Migraines: When People Make Unhelpful Comments About Your Illness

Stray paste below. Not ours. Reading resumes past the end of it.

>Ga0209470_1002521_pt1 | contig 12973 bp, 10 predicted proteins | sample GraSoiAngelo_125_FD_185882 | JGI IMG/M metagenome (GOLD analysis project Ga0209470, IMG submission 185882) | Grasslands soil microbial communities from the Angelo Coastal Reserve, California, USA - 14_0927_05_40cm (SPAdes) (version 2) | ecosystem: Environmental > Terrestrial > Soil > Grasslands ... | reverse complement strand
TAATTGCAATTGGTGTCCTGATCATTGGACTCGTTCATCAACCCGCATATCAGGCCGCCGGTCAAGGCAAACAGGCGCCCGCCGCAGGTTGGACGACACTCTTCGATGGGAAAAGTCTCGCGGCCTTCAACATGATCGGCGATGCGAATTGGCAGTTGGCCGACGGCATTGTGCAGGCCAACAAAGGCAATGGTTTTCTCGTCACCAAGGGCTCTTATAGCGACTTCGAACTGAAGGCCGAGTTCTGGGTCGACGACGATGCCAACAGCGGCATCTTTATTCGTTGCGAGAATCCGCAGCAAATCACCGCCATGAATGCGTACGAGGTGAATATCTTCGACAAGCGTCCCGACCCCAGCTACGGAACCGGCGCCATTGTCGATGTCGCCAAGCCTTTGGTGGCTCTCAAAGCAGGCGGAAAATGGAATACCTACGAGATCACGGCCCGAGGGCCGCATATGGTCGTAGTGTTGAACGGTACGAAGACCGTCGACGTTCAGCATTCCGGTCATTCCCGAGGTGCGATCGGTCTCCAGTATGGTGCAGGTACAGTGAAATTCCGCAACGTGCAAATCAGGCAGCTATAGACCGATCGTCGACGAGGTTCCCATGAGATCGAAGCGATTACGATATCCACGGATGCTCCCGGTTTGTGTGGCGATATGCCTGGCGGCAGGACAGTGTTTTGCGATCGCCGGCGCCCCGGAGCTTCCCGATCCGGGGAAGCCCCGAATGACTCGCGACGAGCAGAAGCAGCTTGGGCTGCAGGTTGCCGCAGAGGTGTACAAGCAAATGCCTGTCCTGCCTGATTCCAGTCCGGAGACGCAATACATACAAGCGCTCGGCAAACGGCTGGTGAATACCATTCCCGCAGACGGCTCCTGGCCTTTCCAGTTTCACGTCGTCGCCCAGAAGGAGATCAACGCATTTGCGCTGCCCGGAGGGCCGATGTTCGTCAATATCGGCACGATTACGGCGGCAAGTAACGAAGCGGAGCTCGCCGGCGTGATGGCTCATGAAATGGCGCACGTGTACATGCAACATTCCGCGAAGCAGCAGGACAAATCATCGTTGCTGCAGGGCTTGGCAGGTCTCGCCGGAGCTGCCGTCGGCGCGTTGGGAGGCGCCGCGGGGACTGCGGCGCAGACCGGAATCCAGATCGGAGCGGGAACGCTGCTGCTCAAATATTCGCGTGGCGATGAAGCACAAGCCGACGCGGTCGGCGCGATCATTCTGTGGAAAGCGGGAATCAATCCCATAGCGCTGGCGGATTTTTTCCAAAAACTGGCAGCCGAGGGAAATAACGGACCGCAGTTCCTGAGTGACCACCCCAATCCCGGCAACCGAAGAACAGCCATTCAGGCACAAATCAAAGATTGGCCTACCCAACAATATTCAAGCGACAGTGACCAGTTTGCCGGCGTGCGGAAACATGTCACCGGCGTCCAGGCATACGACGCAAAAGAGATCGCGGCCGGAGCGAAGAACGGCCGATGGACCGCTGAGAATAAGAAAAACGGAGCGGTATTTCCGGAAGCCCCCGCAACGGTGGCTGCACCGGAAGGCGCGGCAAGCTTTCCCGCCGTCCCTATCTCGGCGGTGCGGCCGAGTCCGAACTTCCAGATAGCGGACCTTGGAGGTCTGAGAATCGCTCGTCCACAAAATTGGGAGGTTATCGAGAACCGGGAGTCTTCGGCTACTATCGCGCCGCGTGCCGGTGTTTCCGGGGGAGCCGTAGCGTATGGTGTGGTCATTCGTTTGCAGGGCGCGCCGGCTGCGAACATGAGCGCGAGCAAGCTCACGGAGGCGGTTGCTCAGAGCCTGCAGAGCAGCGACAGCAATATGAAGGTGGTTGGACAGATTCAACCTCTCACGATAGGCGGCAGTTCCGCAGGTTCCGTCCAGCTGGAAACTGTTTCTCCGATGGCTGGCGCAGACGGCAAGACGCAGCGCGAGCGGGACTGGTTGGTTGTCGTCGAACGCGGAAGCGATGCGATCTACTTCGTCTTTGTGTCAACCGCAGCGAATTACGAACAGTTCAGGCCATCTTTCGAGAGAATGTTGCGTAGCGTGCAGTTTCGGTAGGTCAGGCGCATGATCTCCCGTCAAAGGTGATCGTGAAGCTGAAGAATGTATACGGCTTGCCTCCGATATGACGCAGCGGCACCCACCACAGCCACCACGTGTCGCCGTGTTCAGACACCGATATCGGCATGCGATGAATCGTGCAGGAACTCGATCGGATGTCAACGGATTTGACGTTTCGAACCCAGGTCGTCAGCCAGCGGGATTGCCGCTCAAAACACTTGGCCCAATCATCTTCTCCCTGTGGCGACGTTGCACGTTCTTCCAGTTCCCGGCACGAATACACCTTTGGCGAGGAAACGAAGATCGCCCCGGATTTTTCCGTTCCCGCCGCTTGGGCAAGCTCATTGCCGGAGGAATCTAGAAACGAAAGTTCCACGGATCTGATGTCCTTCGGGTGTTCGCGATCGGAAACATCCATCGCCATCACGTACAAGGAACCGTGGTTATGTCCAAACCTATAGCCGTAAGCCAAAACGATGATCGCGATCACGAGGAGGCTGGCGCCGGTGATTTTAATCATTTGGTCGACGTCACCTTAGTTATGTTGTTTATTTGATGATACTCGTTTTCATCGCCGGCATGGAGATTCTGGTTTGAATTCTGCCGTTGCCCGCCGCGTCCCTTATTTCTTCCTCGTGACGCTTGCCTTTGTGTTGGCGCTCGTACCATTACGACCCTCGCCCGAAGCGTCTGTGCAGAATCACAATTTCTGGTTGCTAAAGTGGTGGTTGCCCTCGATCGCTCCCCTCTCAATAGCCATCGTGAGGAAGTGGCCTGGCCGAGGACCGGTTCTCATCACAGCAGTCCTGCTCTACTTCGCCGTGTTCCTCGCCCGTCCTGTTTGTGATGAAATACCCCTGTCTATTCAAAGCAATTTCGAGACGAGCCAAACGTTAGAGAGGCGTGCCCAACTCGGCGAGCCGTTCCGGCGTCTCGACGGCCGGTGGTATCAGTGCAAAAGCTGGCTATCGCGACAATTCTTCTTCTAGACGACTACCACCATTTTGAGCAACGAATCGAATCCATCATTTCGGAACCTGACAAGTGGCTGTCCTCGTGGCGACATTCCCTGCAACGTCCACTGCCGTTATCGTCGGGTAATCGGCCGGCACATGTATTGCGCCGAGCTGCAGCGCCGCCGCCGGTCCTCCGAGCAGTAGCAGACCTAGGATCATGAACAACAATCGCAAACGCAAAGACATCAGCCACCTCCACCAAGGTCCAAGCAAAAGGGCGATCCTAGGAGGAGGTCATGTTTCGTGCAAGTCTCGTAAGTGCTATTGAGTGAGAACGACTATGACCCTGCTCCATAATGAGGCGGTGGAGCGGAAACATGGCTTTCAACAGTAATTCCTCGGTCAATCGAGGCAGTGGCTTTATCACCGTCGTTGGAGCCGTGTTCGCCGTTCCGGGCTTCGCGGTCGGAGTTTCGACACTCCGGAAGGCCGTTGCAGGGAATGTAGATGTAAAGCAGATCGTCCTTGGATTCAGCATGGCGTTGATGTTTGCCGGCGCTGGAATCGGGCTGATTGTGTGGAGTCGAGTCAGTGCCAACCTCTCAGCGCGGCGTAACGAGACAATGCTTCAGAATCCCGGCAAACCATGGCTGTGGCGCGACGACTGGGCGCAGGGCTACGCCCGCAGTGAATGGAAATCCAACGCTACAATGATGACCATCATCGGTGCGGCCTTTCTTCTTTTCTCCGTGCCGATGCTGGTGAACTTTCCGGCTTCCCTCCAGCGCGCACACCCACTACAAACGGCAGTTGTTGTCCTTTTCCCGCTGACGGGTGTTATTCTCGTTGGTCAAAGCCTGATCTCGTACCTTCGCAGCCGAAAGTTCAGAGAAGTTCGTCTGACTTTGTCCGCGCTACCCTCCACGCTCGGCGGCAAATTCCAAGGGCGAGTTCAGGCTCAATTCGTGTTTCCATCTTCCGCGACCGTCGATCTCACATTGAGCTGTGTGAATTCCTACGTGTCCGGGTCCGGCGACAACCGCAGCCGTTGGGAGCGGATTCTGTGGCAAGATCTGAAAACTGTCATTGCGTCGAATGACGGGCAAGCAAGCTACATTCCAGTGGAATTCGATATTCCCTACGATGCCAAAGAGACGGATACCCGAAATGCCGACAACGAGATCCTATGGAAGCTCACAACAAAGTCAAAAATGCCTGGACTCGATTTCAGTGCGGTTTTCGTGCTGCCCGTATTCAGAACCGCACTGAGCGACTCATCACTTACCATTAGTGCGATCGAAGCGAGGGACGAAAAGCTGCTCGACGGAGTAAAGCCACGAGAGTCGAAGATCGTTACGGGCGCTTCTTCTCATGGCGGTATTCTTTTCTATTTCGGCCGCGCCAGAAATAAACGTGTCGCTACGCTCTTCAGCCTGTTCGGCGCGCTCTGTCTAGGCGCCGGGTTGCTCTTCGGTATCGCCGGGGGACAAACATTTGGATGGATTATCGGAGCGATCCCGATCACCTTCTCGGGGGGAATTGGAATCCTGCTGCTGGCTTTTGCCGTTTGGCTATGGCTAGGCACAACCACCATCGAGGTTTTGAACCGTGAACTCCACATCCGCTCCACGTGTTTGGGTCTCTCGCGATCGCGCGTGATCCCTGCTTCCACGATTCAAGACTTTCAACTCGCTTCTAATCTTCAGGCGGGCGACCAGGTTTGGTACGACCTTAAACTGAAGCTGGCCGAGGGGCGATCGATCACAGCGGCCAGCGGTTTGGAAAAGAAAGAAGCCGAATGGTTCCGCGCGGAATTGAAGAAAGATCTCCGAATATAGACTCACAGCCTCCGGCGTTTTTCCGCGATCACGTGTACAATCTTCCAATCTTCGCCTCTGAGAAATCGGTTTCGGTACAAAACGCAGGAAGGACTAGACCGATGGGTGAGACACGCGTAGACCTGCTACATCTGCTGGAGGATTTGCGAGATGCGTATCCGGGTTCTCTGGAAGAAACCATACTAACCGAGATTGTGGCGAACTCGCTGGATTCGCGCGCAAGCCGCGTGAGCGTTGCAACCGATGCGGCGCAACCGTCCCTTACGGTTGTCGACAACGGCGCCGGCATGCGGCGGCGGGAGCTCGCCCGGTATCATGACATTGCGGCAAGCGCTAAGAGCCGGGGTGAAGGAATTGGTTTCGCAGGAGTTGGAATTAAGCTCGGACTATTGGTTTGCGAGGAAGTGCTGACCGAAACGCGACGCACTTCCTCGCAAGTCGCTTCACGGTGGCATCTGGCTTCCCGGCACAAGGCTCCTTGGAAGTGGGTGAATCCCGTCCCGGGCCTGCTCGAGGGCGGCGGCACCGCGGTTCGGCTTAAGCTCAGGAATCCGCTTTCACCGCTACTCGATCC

We’ve all heard about mansplaining. According to Merriam-Webster, it is when “a man talks condescendingly to someone (especially a woman) about something he has incomplete knowledge of, with the mistaken assumption that he knows more about it than the person he’s talking to does.” After a couple rough experiences this week, I started wondering if the concept of mansplaining could be linked to illnesses and the constant barrage of “Have you tried this?” and “My friend did this and her illness went away, why don’t you just do that?” While many of these comments are made with good intentions, they are tiring and often inaccurate. While I’m sure some of these lifestyle changes truly did work for some people, many assume that because you’re sick, you aren’t doing everything in your power to try and fix that. I think “illness-splaining” stems from the anxiety that other people feel about the unknown parts of chronic illness and the helplessness they feel. I’m not saying you should never listen to anyone, but it’s important to differentiate between your own anxieties and the projection of someone else’s anxieties onto you and your chronic illness. For anyone who’s chronically ill, dealing with these comments is a major part of our lives. Sometimes it takes all of my energy just to smile and politely explain that my condition is much more complicated than they realize. I can’t just take a pill or exercise my migraines away; I have a neurological illness. I can take steps to alleviate my pain, reduce inflammation in my body and avoid food triggers, but unfortunately, I’m stuck with this. My heart sinks when I have to explain that yes, I’ve seen doctors and specialists, I’ve tried almost every medicine out there and yes, I have tried many alternative treatment options. The question, “Do they know what causes your migraines?” is like a knife going into my heart. Most of the time I just smile and say, “I wish they knew.” I really do wish they did know. I’d love not to have to be bounced from specialist to specialist, going through test after test just to have a doctor look at me and basically throw their hands up in the air because they have no idea what is wrong with me. I know my medical history backwards and forwards, I’ve learned about different migraine treatments, protocols and drugs, I have educated myself as much as I can to try and find some sort of answer. Yet nothing hurts more than someone assuming I haven’t done everything I can to get better. I am not an expert by any means, but I am currently living with a chronic, invisible illness that completely rules my life despite my best efforts. To have someone who is completely healthy tell me that my pain is not validated, is not real or that I am not doing all I can is just rude. This week, someone actually told me that if I just ate at different restaurants, my food allergies would miraculously clear up. When I read this, I started crying. This person assumed I was just faking my allergies, that I just wanted special treatment. She doesn’t know about the days I’ve been unable to eat because I got cross-contaminated, or the hours of nausea I experience, or the painful migraines that come less than five minutes after eating something containing a trigger. She assumed I was not careful about where I eat. She doesn’t know I have learned to double and triple check when I eat out, sometimes speaking directly to chefs to make sure that what I am eating is safe. But that’s just the thing. So many people just assume – they don’t think to ask about what is actually true or even have a conversation to talk about stigmas and assumptions. That’s one of the dangers of having a chronic illness. There are so many stigmatized misconceptions that are still so prevalent. That’s one of the reasons I talk candidly about my illness. I’ve heard it all. My favorite is that all migraines are caused by stress. While it is true that some (emphasis on some) migraines are triggered by stress, it is hardly the main cause for many migraineurs. My response to the millions (literally) of times I’ve heard that is to laugh and say, “Oh, I wish it was that easy!” I’ve been thinking a lot about my life this week, and about how just a couple years ago, I was ashamed to talk about my illness. I was anxious that no one would understand, that the stigmas and misconceptions would cause people to view me differently. I used to feel helpless or get upset when someone would suggest something to me without any research or data to back it up. I get “illness-splained” all the time, but I’ve learned how to take everything with a grain of salt. That being said, it’s OK to try things people suggest to you. It’s your body, and who knows – it could help! But it has to be your decision, and you should never feel like you’re being shamed into doing something by someone who does not have any prior knowledge on your condition and hasn’t done any research. Living with a chronic illness is difficult. There are so many unknowns, so many variables that could fall out of place at any given time. You should never have to justify your pain, your experiences or your emotions to anyone. You are the only person in your body; therefore, you know what you are feeling. No one can tell you what pain you feel or how you’re feeling emotionally. Now that I’ve just written an entire post based on a word I made up, what do you think? Is “illness-splaining” something you’ve experienced? This post originally appeared on Chronic Migraine Ellie. We want to hear your story. Become a Mighty contributor here. Image via Thinkstock.